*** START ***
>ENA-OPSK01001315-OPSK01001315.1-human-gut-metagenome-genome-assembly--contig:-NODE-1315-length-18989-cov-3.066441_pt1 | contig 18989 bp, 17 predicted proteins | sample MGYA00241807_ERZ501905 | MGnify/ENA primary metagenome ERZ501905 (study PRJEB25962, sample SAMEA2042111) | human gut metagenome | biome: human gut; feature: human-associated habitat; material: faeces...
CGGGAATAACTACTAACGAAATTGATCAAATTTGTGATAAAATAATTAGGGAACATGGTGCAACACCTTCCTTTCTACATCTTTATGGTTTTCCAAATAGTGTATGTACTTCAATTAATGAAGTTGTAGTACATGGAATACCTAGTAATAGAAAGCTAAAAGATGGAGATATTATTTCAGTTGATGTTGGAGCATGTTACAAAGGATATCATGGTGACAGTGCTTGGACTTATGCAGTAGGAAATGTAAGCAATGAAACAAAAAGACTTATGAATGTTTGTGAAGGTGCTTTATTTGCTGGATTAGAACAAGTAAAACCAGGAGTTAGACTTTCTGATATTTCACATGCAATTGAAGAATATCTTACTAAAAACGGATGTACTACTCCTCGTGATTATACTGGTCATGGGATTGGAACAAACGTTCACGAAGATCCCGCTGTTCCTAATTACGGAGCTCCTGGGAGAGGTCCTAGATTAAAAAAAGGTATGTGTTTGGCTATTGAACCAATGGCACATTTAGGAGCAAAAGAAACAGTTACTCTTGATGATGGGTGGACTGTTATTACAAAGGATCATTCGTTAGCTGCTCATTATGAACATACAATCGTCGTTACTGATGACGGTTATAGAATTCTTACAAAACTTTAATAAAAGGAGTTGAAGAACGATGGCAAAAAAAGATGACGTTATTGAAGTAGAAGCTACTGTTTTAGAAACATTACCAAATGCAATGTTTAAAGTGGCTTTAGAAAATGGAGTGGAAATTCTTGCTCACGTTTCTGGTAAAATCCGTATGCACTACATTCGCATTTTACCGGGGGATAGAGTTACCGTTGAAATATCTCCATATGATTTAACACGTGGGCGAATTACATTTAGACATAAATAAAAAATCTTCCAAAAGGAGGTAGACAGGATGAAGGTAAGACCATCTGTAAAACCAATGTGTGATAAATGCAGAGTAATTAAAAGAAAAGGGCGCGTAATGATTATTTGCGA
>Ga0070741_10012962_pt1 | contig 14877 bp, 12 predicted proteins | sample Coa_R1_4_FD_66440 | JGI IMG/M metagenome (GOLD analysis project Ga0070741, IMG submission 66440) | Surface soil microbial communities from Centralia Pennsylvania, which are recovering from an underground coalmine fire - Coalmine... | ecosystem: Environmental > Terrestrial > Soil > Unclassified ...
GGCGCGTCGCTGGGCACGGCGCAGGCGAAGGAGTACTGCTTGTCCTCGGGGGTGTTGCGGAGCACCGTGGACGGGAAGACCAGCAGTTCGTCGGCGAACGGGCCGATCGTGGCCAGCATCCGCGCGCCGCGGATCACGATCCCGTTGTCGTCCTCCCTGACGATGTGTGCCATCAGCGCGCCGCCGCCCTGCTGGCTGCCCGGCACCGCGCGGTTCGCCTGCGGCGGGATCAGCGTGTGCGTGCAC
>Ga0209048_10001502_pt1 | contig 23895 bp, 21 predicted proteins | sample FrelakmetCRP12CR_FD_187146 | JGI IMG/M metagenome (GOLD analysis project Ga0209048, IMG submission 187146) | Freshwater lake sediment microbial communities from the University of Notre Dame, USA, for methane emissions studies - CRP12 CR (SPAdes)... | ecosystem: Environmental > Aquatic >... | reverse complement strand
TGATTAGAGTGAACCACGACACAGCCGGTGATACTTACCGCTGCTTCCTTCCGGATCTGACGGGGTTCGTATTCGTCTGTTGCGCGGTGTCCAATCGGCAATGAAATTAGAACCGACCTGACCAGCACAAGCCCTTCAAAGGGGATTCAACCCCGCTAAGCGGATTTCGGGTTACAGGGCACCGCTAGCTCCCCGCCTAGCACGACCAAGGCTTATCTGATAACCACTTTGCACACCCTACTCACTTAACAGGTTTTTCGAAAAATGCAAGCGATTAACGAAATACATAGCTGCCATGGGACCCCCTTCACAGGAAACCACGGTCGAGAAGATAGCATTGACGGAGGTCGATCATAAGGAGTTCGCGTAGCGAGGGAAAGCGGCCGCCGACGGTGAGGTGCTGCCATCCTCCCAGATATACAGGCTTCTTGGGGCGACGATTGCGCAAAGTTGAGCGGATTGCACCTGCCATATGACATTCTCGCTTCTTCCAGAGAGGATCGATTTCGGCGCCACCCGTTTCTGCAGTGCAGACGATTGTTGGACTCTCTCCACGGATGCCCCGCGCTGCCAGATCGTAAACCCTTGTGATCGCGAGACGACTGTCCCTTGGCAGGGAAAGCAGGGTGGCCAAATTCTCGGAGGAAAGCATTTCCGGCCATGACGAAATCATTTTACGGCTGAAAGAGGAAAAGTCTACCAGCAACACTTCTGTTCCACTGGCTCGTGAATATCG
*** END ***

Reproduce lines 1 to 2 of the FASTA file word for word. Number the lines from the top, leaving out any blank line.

>ENA-OPSK01001315-OPSK01001315.1-human-gut-metagenome-genome-assembly--contig:-NODE-1315-length-18989-cov-3.066441_pt1 | contig 18989 bp, 17 predicted proteins | sample MGYA00241807_ERZ501905 | MGnify/ENA primary metagenome ERZ501905 (study PRJEB25962, sample SAMEA2042111) | human gut metagenome | biome: human gut; feature: human-associated habitat; material: faeces...
CGGGAATAACTACTAACGAAATTGATCAAATTTGTGATAAAATAATTAGGGAACATGGTGCAACACCTTCCTTTCTACATCTTTATGGTTTTCCAAATAGTGTATGTACTTCAATTAATGAAGTTGTAGTACATGGAATACCTAGTAATAGAAAGCTAAAAGATGGAGATATTATTTCAGTTGATGTTGGAGCATGTTACAAAGGATATCATGGTGACAGTGCTTGGACTTATGCAGTAGGAAATGTAAGCAATGAAACAAAAAGACTTATGAATGTTTGTGAAGGTGCTTTATTTGCTGGATTAGAACAAGTAAAACCAGGAGTTAGACTTTCTGATATTTCACATGCAATTGAAGAATATCTTACTAAAAACGGATGTACTACTCCTCGTGATTATACTGGTCATGGGATTGGAACAAACGTTCACGAAGATCCCGCTGTTCCTAATTACGGAGCTCCTGGGAGAGGTCCTAGATTAAAAAAAGGTATGTGTTTGGCTATTGAACCAATGGCACATTTAGGAGCAAAAGAAACAGTTACTCTTGATGATGGGTGGACTGTTATTACAAAGGATCATTCGTTAGCTGCTCATTATGAACATACAATCGTCGTTACTGATGACGGTTATAGAATTCTTACAAAACTTTAATAAAAGGAGTTGAAGAACGATGGCAAAAAAAGATGACGTTATTGAAGTAGAAGCTACTGTTTTAGAAACATTACCAAATGCAATGTTTAAAGTGGCTTTAGAAAATGGAGTGGAAATTCTTGCTCACGTTTCTGGTAAAATCCGTATGCACTACATTCGCATTTTACCGGGGGATAGAGTTACCGTTGAAATATCTCCATATGATTTAACACGTGGGCGAATTACATTTAGACATAAATAAAAAATCTTCCAAAAGGAGGTAGACAGGATGAAGGTAAGACCATCTGTAAAACCAATGTGTGATAAATGCAGAGTAATTAAAAGAAAAGGGCGCGTAATGATTATTTGCGA